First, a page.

Dallas Cowboys' Roy Williams stretches during the team's NFL football training camp in San Antonio, Monday, Aug. 17, 2009. Williams sprained his left wrist during practice Sunday.
It was back in June of this year that Sports Illustrated columnist and self-declared hotel critic Peter King said that, before this offseason, Cowboys wideout Roy Williams was “never on a consistent weightlifting program in his life.” King’s source in the Cowboys organization went a step further, saying Williams “never lifted before,” period. Williams took the opportunity to immediately dispute those accusations, saying he’s been lifting for most of his career, only that he stopped lifting during the season to prevent wear and tear.
The truth of this matter probably lies somewhere between what King has said and Williams’ emphatic correction. Williams has probably picked up a weight or two in his life, but all you had to do was watch him half-heartedly try and reach for balls last season to know that rumors of the guy’s supposedly lax work ethic might have had some merit to them. Roy Williams may have lifted weights before. He might not be as lazy in his offseason work as King would have you believe. But he certainly PLAYED lazily last year. And the big question coming into this year was, “Is this guy going to play, you know, hard?”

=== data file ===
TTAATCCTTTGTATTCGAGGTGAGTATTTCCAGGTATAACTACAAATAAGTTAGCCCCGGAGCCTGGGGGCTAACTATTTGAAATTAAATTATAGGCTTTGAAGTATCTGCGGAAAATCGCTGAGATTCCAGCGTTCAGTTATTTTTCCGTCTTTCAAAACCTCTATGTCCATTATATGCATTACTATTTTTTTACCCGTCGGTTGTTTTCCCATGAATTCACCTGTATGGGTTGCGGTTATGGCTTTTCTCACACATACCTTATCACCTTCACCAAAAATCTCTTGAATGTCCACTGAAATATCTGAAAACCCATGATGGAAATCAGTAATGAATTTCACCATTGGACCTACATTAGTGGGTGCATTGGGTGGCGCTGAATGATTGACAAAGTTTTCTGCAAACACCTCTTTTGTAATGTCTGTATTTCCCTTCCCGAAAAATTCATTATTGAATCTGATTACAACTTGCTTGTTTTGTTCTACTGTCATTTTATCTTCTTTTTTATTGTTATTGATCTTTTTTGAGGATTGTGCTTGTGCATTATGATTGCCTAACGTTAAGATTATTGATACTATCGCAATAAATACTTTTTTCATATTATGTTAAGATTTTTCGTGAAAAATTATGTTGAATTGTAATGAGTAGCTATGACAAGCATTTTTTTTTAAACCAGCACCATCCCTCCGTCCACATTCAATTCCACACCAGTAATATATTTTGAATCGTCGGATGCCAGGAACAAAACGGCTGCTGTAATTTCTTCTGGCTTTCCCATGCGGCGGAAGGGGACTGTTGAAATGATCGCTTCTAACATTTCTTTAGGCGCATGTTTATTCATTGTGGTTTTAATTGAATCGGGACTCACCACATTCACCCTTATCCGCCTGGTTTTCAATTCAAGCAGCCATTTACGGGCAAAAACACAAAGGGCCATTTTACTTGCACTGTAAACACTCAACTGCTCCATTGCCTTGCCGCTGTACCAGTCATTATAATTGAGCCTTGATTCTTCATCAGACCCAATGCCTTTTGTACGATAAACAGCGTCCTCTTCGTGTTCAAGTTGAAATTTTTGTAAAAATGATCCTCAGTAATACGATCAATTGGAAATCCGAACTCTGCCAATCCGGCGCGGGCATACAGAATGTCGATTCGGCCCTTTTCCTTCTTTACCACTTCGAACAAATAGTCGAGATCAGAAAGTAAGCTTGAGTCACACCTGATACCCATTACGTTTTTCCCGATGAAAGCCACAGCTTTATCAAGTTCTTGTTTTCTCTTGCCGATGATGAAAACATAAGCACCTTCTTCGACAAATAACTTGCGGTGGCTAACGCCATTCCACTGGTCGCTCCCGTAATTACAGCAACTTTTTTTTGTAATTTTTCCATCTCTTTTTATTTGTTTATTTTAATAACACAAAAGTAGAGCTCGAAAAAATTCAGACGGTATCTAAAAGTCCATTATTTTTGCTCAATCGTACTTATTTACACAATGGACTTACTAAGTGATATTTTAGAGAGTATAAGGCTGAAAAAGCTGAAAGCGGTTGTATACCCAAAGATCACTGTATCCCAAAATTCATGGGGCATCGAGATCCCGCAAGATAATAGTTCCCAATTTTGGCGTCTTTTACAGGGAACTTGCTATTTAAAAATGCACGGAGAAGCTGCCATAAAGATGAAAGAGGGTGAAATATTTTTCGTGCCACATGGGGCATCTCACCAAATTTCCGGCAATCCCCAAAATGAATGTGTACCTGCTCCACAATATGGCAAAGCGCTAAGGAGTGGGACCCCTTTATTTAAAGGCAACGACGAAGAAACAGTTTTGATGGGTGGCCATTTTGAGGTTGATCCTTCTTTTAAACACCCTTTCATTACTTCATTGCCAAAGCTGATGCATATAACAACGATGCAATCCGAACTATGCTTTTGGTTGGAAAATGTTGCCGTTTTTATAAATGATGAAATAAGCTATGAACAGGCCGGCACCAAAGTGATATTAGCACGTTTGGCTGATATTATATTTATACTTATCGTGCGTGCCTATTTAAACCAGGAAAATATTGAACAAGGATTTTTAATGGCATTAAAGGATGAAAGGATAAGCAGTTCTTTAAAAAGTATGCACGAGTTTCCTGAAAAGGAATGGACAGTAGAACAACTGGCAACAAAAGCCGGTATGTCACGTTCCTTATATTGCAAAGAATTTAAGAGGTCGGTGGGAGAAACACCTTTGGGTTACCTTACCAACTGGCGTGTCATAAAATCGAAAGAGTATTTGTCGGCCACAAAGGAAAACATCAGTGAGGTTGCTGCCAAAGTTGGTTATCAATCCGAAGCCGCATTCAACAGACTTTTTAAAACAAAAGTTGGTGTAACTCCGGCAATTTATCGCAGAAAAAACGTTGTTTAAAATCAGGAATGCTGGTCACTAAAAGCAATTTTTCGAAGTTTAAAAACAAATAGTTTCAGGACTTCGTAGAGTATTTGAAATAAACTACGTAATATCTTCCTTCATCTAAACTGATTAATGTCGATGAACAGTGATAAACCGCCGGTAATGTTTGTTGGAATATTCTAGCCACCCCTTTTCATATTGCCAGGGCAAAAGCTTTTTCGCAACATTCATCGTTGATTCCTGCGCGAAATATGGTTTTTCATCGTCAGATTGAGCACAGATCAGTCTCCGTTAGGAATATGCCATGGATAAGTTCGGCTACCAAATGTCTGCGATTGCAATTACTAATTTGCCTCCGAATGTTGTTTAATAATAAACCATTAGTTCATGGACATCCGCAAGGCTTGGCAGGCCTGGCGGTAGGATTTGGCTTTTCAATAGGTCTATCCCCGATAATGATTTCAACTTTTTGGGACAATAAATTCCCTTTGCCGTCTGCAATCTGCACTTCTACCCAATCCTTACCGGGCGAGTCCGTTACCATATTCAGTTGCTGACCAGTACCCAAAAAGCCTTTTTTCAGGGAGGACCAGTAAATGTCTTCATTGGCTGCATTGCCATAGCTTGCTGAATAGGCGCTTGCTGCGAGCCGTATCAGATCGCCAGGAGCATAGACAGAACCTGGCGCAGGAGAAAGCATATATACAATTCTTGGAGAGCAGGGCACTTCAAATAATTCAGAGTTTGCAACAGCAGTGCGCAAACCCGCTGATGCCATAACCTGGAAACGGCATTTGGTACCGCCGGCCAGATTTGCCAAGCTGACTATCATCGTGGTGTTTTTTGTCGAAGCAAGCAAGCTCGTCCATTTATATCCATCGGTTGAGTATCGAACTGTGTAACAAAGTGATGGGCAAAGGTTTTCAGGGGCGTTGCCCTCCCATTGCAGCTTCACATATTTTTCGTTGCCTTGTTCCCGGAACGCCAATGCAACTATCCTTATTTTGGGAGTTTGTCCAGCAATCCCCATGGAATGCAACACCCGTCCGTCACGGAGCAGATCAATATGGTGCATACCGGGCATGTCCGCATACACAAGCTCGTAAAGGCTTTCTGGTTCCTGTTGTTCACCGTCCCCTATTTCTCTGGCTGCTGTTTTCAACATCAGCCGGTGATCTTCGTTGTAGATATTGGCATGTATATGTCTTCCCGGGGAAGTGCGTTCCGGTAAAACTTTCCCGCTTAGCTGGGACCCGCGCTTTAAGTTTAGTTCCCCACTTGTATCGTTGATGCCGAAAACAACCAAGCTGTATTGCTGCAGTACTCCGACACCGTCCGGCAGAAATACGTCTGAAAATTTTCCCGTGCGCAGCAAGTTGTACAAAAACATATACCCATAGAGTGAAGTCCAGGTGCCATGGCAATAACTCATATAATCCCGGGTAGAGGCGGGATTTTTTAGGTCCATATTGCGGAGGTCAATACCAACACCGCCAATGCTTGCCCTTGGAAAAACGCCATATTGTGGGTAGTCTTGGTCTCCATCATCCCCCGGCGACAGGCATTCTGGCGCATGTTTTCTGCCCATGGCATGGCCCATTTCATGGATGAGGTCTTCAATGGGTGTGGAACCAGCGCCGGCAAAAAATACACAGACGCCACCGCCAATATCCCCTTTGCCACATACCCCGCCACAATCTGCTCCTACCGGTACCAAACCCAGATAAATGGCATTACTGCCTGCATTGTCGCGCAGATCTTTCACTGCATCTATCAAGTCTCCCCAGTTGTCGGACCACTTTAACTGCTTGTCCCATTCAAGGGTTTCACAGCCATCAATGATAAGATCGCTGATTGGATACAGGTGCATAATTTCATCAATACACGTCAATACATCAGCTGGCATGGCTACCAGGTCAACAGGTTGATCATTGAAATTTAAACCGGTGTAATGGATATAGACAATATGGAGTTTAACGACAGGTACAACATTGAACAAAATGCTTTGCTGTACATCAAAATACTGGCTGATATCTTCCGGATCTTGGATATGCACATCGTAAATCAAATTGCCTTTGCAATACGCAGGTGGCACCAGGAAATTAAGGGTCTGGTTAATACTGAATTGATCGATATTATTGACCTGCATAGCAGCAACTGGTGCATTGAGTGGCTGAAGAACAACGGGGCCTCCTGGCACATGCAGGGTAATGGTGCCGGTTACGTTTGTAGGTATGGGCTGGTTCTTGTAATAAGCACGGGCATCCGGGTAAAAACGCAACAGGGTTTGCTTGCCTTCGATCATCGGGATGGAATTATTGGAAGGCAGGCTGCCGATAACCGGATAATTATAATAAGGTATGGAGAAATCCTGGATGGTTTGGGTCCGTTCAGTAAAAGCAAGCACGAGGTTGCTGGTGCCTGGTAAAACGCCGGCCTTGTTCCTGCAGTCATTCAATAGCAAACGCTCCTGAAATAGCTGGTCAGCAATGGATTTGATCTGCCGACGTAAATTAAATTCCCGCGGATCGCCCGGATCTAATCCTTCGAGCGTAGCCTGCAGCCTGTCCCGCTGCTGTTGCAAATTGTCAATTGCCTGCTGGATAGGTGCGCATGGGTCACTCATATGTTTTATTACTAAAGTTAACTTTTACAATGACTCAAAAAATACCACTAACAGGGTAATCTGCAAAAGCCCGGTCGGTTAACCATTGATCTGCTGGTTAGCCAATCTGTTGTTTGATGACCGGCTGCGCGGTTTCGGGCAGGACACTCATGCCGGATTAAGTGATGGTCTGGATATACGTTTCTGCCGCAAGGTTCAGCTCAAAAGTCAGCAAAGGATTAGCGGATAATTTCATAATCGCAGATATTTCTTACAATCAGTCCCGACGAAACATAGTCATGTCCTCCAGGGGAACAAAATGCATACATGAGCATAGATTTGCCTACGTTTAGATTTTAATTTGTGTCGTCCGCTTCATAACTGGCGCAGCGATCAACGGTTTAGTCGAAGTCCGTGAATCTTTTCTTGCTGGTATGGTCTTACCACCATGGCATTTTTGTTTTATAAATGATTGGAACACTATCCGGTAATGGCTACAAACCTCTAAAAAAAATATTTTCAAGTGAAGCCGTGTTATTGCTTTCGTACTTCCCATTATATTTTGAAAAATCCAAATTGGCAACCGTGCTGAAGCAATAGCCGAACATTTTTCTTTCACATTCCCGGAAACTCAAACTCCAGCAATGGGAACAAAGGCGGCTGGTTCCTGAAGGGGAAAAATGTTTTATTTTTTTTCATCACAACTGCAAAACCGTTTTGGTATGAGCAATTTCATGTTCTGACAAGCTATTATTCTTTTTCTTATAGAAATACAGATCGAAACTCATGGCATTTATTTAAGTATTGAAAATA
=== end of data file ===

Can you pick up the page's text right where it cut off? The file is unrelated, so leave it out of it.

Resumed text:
Friday night against the Titans may have been our first indicator. The stats from Williams were relatively pedestrian -- five catches for 36 yards. But two key plays from the team’s first touchdown drive illustrated that Williams certainly LOOKS strong, and that he’s capable of deploying said strength for important, football-related purposes. There was a catch for ten yards and a first down, and a catch for two yards and first down. On both occasions, Williams had Cortland Finnegan and his terrifying negburns draped all over him. Both times, Williams fought to bring the ball past the marker to get the first.
Two catches, 12 yards. They weren’t much, but those are the kind of plays that number one wideouts need to make. There aren’t always going to be weeks where your top wideout gets 7 catches for 120 yards and two TD’s. The real test is in those weeks where your top guy gets 6 catches and has to fight like a rabid dog for any yards after the catch. That’s what usually separates normal wideouts from the Anquan Boldins of the world.
No one doubts that Roy Williams has that kind of ability. Physically speaking, he’s as talented as most any receiver out there. But his reputation for dogging it made him a glaring concern for most fans coming into 2009. On Friday night, Williams got three first downs on five catches. It wasn’t a spectacular display. And that’s exactly why it mattered.